According to one aspect of the present invention, there is provided a system to facilitate computer-based commerce. In one exemplary embodiment, the system includes a transaction monitor to monitor activity of a user with respect to a network-based marketplace; a status generator to generate a status within the network-based marketplace, for the user based at least partially on the monitored activity; and a user service module to provide service within the network-based marketplace to the user in accordance with the determined status of the user.

Other features of the present invention will be apparent from the accompanying drawings and from the detailed description, which follows.

BRIEF DESCRIPTION OF THE DRAWINGS

The present invention is illustrated by way of example and not limited in the figures of the accompanying drawings, in which like references indicate similar elements and in which:

FIG. 1 is a network diagram depicting a system having a client-server architecture, according to one exemplary embodiment of the present invention.

FIG. 2 is a block diagram illustrating marketplace and payment applications according to one exemplary embodiment of the present invention.

FIG. 3 is a high-level entity-relationship diagram, illustrating various tables that may be utilized by and support the marketplace and payment applications, according to one embodiment of the present invention.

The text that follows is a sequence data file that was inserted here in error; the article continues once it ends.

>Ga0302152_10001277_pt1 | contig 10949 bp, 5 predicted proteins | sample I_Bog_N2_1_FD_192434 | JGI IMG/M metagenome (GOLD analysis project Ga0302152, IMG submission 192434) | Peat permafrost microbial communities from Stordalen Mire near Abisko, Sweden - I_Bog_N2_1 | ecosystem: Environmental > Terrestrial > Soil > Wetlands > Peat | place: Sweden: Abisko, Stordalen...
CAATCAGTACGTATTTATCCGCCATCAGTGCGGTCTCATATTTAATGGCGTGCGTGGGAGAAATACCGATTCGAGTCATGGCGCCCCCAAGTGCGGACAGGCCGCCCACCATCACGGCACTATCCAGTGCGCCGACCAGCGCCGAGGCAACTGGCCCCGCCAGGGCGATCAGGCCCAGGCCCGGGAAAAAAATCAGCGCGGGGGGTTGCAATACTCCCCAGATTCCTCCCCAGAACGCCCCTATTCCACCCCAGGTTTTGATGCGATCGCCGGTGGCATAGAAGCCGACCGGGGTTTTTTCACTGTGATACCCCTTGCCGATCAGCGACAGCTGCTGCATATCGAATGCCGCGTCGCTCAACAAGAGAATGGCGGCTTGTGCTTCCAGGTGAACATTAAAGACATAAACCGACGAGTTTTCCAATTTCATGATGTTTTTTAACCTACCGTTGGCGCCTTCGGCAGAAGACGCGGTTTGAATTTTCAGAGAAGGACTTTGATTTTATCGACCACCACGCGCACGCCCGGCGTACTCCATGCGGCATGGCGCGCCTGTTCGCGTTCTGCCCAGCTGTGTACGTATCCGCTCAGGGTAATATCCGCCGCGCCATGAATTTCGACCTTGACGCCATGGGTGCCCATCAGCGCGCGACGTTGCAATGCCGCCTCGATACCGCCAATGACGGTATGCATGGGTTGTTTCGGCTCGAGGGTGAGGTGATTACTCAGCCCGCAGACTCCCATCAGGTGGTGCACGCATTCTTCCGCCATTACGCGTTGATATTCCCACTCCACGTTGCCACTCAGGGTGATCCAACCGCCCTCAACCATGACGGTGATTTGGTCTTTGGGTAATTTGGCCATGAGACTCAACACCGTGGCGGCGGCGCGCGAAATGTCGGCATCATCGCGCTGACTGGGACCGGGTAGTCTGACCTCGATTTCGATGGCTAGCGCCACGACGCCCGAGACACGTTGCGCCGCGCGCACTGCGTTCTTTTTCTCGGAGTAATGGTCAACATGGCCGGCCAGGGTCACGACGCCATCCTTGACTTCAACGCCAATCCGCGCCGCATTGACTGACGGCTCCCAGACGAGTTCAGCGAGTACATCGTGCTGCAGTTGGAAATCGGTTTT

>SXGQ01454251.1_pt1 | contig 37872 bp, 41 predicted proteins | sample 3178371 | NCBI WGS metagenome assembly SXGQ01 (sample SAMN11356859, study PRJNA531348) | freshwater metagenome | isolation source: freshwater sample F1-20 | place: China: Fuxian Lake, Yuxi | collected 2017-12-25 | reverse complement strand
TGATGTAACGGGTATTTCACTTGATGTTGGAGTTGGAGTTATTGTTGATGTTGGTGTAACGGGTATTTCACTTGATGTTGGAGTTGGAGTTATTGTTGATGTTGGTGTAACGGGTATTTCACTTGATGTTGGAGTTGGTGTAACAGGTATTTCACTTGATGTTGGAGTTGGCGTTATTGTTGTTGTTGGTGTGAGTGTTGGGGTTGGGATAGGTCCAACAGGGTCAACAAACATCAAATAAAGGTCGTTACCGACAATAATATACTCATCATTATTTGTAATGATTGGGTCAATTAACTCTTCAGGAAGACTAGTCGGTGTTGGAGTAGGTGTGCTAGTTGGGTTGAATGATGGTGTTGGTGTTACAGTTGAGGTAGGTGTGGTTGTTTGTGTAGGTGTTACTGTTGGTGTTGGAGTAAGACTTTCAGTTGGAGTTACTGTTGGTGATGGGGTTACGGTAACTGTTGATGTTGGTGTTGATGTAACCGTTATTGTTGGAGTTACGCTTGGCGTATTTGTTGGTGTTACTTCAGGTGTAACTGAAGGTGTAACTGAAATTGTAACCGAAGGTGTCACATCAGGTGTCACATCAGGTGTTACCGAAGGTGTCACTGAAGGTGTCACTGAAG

FIG. 4 is an illustration of the structures of the particular tables described in FIG. 3, according to one exemplary embodiment of the present invention.

FIG. 5 is a block diagram illustrating a system to facilitate differentiated levels of service according to one exemplary embodiment of the present invention.

FIG. 6 is a flow chart illustrating a method of updating the user status according to one exemplary embodiment of the present invention.

FIG. 7 is a flow chart illustrating a method of providing differentiated customer service, according to one exemplary embodiment of the present invention.

FIG. 8 is a flow chart illustrating a method of providing user interface to enable the user to preview listings, according to one exemplary embodiment of the present invention.

FIG. 9 is an exemplary user interface for a preferred user, according to one exemplary embodiment of the present invention.

FIG. 10 is a block diagram illustrating a computer system for performing the methods of the present invention according to one exemplary embodiment of the present invention.

DETAILED DESCRIPTION

A method and system to facilitate differentiated levels of service in a network-based marketplace are described. In the following description, for purposes of explanation, numerous specific details are set forth in order to provide a thorough understanding of the present invention. It will be evident, however, to one skilled in the art that the present invention may be practiced without these specific details.